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The Robot Hotel: Revolutionizing Hospitality

The hotel industry seemed immune to the automation that swept through other industries due to the human element needed. Now, we have a robot hotel in Japan.

It seems that there will come a time for every industry when humans will be replaced by machines. So many jobs have been taken over by machines and other tools, that it seems more and more that the future envisioned by many futuristic movies about the robot takeover is quickly becoming a reality.

While this concern is nothing new, there are those jobs out there thought to be immune to automation. These jobs tend to be “too human” to be able to work out the complex interactions between customer and business and replace the people with machines. The hotel industry was one of those that were immune to automation. There has always been a need to have a human touch.

Since biblical times when people would allow travelers to stay the night in their homes to the earliest examples of hotels like the Angel Inn in Lincolnshire, England that hosted the Knights Templar that went up in around 1200, to the industrial revolution which shrunk the world, there has always been a need for human staff to provide services to travelers.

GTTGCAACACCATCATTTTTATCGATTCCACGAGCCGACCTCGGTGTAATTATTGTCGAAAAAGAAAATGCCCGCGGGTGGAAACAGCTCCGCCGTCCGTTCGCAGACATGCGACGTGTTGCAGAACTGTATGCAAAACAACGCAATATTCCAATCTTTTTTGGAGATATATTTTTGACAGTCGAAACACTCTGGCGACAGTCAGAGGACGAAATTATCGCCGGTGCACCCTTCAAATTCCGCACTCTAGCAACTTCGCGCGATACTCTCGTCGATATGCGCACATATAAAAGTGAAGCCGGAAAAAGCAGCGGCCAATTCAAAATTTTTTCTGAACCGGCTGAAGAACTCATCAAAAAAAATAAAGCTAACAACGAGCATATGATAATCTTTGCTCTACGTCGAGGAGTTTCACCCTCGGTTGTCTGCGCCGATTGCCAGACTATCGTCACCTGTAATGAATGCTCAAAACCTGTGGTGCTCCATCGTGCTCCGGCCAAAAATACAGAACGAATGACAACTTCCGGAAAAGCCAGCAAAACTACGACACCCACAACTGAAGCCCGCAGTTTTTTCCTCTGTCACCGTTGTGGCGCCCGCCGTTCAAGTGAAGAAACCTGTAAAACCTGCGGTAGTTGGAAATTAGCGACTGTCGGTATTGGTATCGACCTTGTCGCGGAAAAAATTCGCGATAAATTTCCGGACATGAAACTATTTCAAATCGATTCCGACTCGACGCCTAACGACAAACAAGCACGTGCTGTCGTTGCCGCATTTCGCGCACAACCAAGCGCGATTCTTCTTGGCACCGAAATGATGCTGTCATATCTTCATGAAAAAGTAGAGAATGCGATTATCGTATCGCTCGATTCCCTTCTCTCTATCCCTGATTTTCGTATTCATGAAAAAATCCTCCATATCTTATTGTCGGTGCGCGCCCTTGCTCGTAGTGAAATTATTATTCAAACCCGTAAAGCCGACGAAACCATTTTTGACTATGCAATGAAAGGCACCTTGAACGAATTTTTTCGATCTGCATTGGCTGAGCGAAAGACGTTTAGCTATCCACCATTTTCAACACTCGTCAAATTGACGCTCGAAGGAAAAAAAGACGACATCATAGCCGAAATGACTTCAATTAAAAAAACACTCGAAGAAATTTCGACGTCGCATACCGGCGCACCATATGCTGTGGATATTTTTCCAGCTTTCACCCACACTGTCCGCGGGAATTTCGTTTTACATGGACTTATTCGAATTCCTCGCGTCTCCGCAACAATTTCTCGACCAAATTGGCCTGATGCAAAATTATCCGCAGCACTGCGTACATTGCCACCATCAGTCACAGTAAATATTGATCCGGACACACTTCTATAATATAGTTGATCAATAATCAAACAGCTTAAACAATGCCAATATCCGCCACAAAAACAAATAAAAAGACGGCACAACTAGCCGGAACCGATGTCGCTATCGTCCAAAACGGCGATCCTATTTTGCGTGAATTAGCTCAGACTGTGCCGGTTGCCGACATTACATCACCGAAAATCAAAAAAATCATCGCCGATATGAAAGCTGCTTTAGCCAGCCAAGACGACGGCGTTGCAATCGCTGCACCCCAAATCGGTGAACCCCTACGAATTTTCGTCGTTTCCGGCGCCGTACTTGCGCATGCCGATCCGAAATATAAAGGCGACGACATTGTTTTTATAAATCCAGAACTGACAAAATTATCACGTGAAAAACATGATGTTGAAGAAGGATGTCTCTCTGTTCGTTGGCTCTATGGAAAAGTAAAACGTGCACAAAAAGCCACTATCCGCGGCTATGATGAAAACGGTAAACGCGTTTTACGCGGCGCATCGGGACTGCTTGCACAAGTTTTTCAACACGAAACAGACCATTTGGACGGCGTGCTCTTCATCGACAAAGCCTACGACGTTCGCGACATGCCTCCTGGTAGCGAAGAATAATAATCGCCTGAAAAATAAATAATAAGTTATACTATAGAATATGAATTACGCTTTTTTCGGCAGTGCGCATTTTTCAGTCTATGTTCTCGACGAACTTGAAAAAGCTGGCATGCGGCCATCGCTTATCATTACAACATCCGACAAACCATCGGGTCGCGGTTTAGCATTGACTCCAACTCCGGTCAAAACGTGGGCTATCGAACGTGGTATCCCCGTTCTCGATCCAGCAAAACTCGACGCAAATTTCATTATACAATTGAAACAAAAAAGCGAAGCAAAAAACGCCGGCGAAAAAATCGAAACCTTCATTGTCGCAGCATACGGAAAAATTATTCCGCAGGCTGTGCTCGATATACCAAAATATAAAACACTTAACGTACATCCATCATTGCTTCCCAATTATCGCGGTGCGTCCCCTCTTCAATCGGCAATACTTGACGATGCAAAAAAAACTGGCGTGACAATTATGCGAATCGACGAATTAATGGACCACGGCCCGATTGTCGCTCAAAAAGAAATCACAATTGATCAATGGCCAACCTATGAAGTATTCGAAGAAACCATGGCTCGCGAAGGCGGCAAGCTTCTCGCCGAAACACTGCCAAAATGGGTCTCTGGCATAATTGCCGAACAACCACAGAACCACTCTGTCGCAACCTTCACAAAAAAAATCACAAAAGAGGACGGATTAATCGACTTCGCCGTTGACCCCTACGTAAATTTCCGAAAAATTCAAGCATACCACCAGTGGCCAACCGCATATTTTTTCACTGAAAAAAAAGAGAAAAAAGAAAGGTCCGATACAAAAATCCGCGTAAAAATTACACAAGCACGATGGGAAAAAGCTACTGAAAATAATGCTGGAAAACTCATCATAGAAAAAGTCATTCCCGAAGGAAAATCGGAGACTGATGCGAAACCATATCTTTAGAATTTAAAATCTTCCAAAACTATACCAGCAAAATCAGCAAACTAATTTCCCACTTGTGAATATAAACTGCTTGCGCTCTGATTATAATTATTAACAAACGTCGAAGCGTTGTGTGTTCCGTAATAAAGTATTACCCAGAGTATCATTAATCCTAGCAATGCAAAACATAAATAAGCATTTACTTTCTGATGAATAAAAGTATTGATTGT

Technological advances in the hotel industry thus far have been organizational in nature.  Automated check ins and wake up services that are run by programs have never fully replaced the need for there to be flesh and blood humans behind the counter and behind the scenes, carrying bags and delivering room service. However, with recent advances in robotics and AI, the robot takeover of the hotel industry will most likely look like this:

A receptionist dinosaur robot performs at the new robot hotel, aptly called Henn na Hotel or Weird Hotel, in Sasebo, southwestern Japan, Wednesday, July 15, 2015. From the receptionist that does the check-in and check-out to the porter that’s a stand-on-wheels taking luggage up to the room, the hotel, that is run as part of Huis Ten Bosch amusement park, is “manned” almost totally by robots to save labor costs. (AP Photo/Shizuo Kambayashi)